"The BDCP agencies will eventually have the opportunity, should they choose to steam full speed ahead in the face of red flags flying, to convince the courts that they proceeded in the manner required by NEPA, CEQA and the ESA," Wright wrote. "That is, the agencies can try to convince the courts that they really did not have to develop and consider a range of reasonable alternatives reducing exports; it was okay to suppress public comments and correspondence from the BDCP website; it was okay to misrepresent a new water diversion as a “conservation” plan; and it is okay to make significant changes or' 'adjustments' in proposed project operations without disclosing and assessing those changes and adjustments in a new Draft Plan and Draft EIR/EIS." 

Wright emphasized that BDCP agencies have the opportunity to instead "take a different path" and gave a list of corrective actions the agencies can take. 

"The agencies can present a range of reasonable alternatives reducing exports in a new Draft Plan, Draft EIR/EIS and Draft Implementing Agreement. The agencies can welcome instead of ban public comment and correspondence on the BDCP website during a new public review period on new draft BDCP documents. The agencies can take the proposed new conveyance out of the Habitat Conservation Plan and deal with any such proposal in the normal, lawful project review process. The agencies can make sure that significant changes or 'adjustments' in proposed project operations are disclosed in Draft environmental documents out for public review periods rather than attempting to unlawfully insert them in Final NEPA and CEQA documents to evade public review and comment," he wrote.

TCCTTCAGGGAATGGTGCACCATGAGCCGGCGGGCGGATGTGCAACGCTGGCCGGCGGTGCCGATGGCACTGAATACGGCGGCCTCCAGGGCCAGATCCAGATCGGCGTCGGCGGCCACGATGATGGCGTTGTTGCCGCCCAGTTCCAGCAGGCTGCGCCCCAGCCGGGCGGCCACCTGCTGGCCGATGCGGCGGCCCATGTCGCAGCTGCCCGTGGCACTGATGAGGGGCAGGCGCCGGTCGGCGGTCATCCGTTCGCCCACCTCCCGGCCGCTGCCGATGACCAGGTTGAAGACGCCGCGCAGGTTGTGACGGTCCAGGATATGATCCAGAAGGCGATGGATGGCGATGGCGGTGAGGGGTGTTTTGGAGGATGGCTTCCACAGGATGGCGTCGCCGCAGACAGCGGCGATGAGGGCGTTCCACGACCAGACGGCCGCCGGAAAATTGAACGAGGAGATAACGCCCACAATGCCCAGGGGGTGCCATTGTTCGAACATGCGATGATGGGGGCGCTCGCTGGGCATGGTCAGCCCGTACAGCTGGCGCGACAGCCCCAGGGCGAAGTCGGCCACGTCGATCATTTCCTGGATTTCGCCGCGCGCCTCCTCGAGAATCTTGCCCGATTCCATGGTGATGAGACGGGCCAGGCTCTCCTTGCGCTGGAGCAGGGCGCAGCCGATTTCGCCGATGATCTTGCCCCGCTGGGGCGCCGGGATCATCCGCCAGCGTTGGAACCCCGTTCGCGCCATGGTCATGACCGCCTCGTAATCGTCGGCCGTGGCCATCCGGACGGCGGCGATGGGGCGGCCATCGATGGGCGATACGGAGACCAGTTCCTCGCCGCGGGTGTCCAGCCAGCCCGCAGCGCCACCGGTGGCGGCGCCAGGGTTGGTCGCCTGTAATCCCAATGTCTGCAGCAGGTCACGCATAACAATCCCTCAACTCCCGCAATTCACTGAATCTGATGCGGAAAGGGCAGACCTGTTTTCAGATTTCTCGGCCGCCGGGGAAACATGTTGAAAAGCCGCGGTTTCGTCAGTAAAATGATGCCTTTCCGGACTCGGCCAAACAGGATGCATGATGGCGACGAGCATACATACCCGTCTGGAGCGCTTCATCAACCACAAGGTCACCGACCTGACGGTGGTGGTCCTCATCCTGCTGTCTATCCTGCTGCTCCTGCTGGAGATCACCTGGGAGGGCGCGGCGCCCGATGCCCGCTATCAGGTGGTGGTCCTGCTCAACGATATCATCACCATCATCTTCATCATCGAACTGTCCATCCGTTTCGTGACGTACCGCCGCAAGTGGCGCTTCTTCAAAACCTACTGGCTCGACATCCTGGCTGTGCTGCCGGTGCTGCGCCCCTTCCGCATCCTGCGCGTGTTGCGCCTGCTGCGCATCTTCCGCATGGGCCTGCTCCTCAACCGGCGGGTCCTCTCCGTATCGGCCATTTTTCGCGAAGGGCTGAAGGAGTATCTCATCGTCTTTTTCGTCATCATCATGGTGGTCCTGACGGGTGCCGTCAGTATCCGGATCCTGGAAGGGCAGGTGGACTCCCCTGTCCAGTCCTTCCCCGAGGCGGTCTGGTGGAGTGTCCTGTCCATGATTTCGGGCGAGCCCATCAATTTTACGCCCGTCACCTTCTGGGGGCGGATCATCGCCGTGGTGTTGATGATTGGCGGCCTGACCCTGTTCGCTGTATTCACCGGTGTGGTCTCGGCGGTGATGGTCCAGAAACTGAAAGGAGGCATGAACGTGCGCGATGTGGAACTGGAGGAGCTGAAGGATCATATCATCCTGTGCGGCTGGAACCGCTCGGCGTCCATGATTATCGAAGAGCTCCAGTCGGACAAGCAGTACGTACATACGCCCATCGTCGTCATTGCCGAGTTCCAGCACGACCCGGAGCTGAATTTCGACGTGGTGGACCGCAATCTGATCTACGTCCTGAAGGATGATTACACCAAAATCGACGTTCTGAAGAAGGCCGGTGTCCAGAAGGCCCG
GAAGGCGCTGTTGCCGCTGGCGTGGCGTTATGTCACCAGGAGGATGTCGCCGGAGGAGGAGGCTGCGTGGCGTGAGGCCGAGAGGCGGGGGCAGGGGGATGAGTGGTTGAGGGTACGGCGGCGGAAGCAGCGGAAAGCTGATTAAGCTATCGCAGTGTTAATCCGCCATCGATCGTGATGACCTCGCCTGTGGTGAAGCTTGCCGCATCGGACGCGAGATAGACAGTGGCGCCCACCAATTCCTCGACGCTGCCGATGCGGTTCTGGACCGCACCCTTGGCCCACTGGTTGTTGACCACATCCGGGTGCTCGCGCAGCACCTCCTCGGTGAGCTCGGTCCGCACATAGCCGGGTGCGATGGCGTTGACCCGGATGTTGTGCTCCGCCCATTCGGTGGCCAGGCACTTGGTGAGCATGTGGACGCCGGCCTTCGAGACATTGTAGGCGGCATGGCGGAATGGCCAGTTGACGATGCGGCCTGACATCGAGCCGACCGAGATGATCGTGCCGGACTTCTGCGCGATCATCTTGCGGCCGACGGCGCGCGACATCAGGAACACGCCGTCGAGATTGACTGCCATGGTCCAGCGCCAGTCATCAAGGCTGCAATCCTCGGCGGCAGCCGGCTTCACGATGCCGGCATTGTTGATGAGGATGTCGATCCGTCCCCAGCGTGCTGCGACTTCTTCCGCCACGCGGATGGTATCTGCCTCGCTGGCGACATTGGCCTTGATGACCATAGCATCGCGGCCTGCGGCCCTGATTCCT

"The fish and the Delta are in peril," Wright concluded, "Extinction is forever. The 40,000 pages of BDCP project proponent advocacy are unworthy of the epic decisions to be made guiding the future of the fish, northern California Rivers, and the Delta. If this is not worth the environmental full disclosure required by law and the NEPA, CEQA and ESA required do-over, what is?" 

You can read the full letter at:

BDCP background: Governor Jerrry Brown's Bay Delta Delta Conservation Plan to build the 35-mile long peripheral tunnels won't create one drop of new water, but the project will lead to horrendous environmental degradation, according to tunnel critics. The construction of the tunnels, estimated to cost $67 billion, will hasten the extinction of Central Valley Chinook salmon, Delta and longfin smelt and other fish species, as well as imperil the salmon and steelhead populations on the Trinity and Klamath rivers. 

Friends of the River and other BDCP opponents say Brown's "legacy" project will destroy the largest estuary on the West Coast of the Americas that provides a nursery for many species. It will harm salmon, halibut, leopard shark, soupfin shark, sevengill shark, anchovy, sardine, herring, groundfish and Dungeness crab populations stretching from Southern Washington to Southern California. 

Under the guise of habitat restoration, the BDCP will take vast tracts of Delta farmland, among the most fertile on the planet, out of production in order to irrigate toxic, drainage impaired land on the west side of the San Joaquin Valley and provide Delta water to Southern California developers and oil companies conducting fracking and steam injection operations in Kern County. 

The tunnels are being constructed in tandem with the federal government's plan to raise Shasta Dam, a project that will flood many of the remaining sacred sites of the Winnemem Wintu Tribe that weren't inundated by Shasta Dam.